It does not matter who you voted for in the state primaries because your votes may not count. Whoever received the majority of the votes won the state primary — Hillary Clinton for the Democrats and Donald Trump for the Republicans. It sounds simple, but it is not, according to the Republicans.

If there is a contested convention, the delegates from South Carolina have to vote for Trump because he had the majority of votes. But that is only on the first ballot. On a second ballot, they could throw out what the majority of citizens in South Carolina wanted and do whatever they choose.

If that is the case, your vote does not count in this country that is supposed to be a democracy. Six of the Republican delegates from South Carolina have already announced that they will disregard your vote and support another candidate. Who made up this rule? Why, the Republican National Committee of course. It appears they have forgotten that they represent our wishes.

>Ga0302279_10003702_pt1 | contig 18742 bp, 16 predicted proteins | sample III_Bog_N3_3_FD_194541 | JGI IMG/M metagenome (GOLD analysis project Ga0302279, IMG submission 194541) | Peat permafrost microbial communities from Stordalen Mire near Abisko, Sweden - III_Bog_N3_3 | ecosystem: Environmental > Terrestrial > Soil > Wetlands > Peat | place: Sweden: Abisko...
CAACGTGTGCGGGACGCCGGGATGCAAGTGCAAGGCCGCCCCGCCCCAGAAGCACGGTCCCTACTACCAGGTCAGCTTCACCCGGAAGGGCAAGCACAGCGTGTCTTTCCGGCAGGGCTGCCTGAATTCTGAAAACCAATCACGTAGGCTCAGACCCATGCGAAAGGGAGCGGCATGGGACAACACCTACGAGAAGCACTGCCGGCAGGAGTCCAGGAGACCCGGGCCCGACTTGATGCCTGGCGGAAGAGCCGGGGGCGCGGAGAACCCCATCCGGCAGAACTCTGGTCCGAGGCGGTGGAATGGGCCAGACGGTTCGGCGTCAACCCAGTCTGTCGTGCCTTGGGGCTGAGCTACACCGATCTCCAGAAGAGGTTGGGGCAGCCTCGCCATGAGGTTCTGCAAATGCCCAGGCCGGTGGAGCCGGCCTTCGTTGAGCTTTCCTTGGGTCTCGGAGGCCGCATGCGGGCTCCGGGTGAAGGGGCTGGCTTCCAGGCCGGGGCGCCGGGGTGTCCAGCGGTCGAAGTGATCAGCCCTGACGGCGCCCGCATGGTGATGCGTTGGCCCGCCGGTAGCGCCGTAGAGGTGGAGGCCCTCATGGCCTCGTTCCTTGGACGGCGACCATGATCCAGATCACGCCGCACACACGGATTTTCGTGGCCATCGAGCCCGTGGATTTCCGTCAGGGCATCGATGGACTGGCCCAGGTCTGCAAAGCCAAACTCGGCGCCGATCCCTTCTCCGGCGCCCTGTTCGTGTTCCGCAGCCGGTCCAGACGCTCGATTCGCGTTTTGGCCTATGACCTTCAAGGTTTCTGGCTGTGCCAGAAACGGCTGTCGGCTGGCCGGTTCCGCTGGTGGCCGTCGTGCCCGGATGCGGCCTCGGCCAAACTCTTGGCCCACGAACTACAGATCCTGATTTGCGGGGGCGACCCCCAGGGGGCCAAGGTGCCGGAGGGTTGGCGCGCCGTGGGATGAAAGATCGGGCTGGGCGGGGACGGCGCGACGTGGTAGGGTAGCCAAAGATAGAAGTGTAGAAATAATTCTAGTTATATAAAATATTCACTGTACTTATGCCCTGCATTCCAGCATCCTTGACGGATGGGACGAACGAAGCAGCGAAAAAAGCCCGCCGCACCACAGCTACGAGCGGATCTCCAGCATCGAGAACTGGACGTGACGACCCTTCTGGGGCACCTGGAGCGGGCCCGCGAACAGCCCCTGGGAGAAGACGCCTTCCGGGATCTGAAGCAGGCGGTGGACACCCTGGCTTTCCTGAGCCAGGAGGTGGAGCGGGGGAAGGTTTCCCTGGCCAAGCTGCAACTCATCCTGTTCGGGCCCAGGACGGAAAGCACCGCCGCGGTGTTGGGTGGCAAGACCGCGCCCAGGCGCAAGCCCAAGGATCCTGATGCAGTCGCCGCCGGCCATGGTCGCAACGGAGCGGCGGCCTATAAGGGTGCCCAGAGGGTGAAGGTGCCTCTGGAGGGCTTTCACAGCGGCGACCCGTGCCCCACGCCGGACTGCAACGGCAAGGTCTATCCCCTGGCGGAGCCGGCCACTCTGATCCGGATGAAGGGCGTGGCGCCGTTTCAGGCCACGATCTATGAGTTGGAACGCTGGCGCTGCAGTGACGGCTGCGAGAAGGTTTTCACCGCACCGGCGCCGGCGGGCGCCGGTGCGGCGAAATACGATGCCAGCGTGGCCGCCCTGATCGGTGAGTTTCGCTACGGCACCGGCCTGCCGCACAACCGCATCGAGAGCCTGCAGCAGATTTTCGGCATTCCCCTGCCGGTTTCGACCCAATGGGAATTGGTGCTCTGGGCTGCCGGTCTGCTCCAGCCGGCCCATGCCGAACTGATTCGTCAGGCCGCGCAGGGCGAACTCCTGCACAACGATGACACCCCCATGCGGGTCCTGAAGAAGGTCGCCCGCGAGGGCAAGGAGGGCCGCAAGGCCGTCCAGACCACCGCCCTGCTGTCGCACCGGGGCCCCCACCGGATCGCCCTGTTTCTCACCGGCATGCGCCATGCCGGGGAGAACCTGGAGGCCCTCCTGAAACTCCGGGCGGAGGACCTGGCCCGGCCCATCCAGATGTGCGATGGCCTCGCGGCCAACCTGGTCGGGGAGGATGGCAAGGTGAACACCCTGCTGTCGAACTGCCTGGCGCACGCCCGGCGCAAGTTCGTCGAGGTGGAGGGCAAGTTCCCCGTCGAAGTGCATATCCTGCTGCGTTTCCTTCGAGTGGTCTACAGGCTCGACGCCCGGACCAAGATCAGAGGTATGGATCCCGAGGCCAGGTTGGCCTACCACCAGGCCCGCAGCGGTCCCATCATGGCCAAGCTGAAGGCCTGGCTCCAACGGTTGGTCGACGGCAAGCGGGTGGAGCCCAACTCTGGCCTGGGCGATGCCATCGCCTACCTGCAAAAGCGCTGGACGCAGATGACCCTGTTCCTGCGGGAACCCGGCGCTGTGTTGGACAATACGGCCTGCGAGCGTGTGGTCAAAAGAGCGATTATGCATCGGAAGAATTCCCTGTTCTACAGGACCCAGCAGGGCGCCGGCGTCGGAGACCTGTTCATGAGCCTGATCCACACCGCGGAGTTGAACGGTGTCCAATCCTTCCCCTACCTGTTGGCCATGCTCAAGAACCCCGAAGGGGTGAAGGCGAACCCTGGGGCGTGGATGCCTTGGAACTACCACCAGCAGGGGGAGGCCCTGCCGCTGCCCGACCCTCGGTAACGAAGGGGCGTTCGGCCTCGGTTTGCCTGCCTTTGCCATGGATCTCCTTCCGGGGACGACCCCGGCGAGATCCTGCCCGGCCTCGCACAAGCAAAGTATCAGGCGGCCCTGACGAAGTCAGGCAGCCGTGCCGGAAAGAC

A definition of democracy: Government by the people; a form of government in which the supreme power is vested in the people and exercised directly by them or by their elected agents under a free electoral system.

This definition does not mention that our votes might be disregarded. It does state that we are entitled to a free electoral system.

This election is more than a way to determine the next president. It is a fight to retain our democracy, which government has been taking away from us. We citizens have the right to have each and every one of our votes count.

A decision for a candidate should not be solely a choice by a political party. Whether it is the Democrats or Republicans, citizens have more rights and, evidently, have to stand up for them and demand that our votes count.

In November 34 U.S. senators and the full House will be up for re-election.

Will our votes count then, or will they be changed by a political committee?

Jan LeTourneau

Winford Court

Moncks Corner